EKRE danger to society, Centre danger to economy, says former premier ({{commentsTotal}})

Andrus Ansip (Reform) on Friday's Otse uudistemajast broadcast.
Andrus Ansip (Reform) on Friday's Otse uudistemajast broadcast. Source: Anna Aurelia Minev/ERR

EU commissioner and former prime minister Andrus Ansip (Reform) was in the ERR news house on Friday, appearing in current affairs interview show Otse uudistemajast, speaking on his views on EKRE's divisiveness in society, and mishandling of the economy under Jüri Ratas' prime ministership.

With regard to the current coalition negotiations, and the Conservative People's Party of Estonia (EKRE), Mr Ansip said that that party's activities are principally aimed at deliberately and consciously disrupting society in order to pick up support from disaffected elements in society, rather than a desire to improve life in Estonia.

As examples, he noted the deliberate insults directed at doctors involved in abortion, and remarks about judges' heads rolling.

An independent judiciary is one of EKRE's central policy planks.

Mr Ansip also commented on recent statements made by EKRE's Martin Helme regarding public broadcaster ERR, noting that two possible outcomes could come from his charge that the broadcaster is biased and that journalists should be removed drom the airwaves or punished.

The first result would see a self-fulfilling prophecy whereby journalists respond in kind to those who attack them, to the extent that they lose credibility. The second would be self-censorship, in an effort to avoid such attacks and those on journalists' family members or associates.

Both are dangerous tendencies, which can be seen in an ongoing battle between US President Donald Trump, and news channel CNN.

To this extent, EKRE's statements are not any different from those of Russia Today or Sputnik, funded and/or operated by the Russian government, Mr Ansip said, adding that perpetually drawing attention to what is bad in a country brings a dangerous tendency for people to feel that nothing good ever happens.

Of the coalition negotiations, Mr Ansip said that if people had previously known that Jüri Ratas was being dishonest when he said he would not enter into coalition with EKRE, he and Centre would not have received as many votes in the general election.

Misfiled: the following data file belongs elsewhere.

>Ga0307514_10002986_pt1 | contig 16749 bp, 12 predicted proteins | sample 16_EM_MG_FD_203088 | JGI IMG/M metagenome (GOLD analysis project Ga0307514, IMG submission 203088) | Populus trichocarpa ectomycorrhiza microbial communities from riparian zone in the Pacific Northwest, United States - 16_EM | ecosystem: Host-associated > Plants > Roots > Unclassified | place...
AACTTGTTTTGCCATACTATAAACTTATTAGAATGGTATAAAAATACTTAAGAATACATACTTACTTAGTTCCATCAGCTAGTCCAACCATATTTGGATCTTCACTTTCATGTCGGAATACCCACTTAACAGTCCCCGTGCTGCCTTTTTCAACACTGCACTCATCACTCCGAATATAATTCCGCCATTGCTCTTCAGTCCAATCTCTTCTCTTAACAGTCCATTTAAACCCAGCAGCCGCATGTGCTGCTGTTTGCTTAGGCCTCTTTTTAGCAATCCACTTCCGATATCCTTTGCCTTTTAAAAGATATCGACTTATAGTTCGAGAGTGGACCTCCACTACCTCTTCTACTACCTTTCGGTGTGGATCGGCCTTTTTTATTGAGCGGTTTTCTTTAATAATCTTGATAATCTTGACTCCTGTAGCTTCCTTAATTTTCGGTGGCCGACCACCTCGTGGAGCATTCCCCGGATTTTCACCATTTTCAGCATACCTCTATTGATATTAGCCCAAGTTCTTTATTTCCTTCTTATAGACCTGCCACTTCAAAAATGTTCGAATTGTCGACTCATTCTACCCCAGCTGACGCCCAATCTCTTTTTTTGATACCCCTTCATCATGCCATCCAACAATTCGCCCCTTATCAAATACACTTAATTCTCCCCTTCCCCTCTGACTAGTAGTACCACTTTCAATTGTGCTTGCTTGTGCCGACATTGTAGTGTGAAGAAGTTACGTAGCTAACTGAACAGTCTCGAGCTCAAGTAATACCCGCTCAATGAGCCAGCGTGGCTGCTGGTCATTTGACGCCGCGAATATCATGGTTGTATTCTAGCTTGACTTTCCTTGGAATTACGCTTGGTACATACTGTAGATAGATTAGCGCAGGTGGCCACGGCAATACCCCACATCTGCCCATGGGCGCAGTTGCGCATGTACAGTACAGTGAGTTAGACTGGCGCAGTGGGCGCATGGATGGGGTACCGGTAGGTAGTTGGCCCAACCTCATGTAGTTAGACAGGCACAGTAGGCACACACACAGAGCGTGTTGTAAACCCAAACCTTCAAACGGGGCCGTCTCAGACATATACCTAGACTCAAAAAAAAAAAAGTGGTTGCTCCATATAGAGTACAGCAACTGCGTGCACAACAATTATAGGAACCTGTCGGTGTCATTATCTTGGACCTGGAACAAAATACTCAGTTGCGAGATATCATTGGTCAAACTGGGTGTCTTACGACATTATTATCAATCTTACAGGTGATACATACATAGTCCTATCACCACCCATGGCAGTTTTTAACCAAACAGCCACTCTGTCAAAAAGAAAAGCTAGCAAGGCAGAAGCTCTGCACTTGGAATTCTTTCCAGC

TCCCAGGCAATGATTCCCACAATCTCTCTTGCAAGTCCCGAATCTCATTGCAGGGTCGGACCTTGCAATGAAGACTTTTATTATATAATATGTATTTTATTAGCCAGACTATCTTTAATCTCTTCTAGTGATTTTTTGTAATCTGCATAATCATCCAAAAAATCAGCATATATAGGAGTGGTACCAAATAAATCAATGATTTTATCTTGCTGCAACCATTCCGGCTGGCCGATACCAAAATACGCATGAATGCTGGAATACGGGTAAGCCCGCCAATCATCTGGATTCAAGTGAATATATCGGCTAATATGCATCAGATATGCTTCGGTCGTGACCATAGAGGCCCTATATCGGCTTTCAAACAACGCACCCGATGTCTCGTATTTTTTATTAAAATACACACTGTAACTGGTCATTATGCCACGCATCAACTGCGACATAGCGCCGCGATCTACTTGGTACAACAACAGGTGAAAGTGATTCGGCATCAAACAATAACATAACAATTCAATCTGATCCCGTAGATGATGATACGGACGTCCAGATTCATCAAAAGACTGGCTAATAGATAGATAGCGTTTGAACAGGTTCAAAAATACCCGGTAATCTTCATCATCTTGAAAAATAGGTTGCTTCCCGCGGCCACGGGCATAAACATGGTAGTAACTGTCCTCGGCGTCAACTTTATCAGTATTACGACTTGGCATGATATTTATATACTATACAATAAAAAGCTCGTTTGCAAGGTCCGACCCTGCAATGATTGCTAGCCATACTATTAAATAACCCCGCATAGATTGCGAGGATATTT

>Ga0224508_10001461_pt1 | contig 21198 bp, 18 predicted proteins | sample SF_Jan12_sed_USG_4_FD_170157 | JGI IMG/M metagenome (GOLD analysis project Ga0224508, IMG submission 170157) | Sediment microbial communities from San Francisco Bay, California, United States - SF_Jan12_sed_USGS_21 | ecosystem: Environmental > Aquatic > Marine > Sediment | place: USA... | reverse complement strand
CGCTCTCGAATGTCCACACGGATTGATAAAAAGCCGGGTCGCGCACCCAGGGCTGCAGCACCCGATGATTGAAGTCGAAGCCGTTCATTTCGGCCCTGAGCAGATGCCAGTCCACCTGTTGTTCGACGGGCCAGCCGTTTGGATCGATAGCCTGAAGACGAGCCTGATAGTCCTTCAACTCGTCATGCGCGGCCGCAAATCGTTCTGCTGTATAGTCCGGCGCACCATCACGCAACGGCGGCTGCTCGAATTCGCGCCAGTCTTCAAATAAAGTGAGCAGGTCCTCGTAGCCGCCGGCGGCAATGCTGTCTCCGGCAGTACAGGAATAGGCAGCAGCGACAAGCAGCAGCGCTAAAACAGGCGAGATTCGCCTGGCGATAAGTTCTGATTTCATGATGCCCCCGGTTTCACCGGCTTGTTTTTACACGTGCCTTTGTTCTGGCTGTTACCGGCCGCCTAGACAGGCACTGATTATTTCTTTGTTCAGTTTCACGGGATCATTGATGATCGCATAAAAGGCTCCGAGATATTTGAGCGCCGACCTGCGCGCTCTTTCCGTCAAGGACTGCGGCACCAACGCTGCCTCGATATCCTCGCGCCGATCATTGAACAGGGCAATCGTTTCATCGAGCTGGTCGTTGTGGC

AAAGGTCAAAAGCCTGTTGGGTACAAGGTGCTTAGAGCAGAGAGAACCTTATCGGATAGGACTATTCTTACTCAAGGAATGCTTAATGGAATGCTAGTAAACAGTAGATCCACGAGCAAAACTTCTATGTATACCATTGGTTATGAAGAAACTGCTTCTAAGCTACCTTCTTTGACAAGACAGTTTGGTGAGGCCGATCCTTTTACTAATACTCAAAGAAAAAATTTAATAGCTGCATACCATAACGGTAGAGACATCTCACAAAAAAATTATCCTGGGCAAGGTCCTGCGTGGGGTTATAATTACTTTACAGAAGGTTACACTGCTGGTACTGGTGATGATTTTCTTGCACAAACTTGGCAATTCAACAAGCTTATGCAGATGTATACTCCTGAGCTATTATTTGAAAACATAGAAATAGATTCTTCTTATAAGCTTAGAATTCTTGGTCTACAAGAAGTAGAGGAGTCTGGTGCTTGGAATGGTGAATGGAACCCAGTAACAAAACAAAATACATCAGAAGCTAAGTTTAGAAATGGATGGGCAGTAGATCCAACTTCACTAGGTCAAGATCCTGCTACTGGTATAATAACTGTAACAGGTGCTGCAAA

Economic malaise would not have happened on his watch

Centre got 26 votes at the election, the Reform Party, 34.

Mr Ansip also added that if he had been at the Reform Party's helm, and not current leader Kaja Kallas, the party would still be in office and would not have fallen into opposition. Reform saw itself ousted in November 2016 after a vote of no-confidence in then-prime minister Taavi Rõivas, being replaced by Centre. Although Reform won the highest number of votes at the 3 March election under Kaja Kallas, it required suitable coalition partners, which have been found wanting.

He also noted that Estonia had fallen to the bottom end of the European table when it came to public debt, noting that whereas when he was prime minister he already had the measure of Estonia's financial outlook for the year by February, for Mr Ratas surprisingy seemed unaware ahead of the election that Estonia's budget had fallen into defecit both structurally and nominally.

''The position of the European Commission is unequivocal in saying that budget should be cut this year,'' said Mr Ansip, noting that no political party currently has access to the funds needed to enforce its electoral promises, since Mr Ratas' administration has created such a deep-seated deficit.

''There is insufficient money for anyone to honour their election promises, nor can the Reform Party hand people €500," he noted, referring to a central Reform theme of a monthly tax-free allowance of that amount, for all. Mr Ansip stated that Reform could not now instigate that policy, as a result of Centre's less than two-and-a-half years in office.

Mr Ansip is running in Reform's number one candidate spot in May's European Parliament elections.

The original broadcast (in Estonian) is here.

Editor: Andrew Whyte



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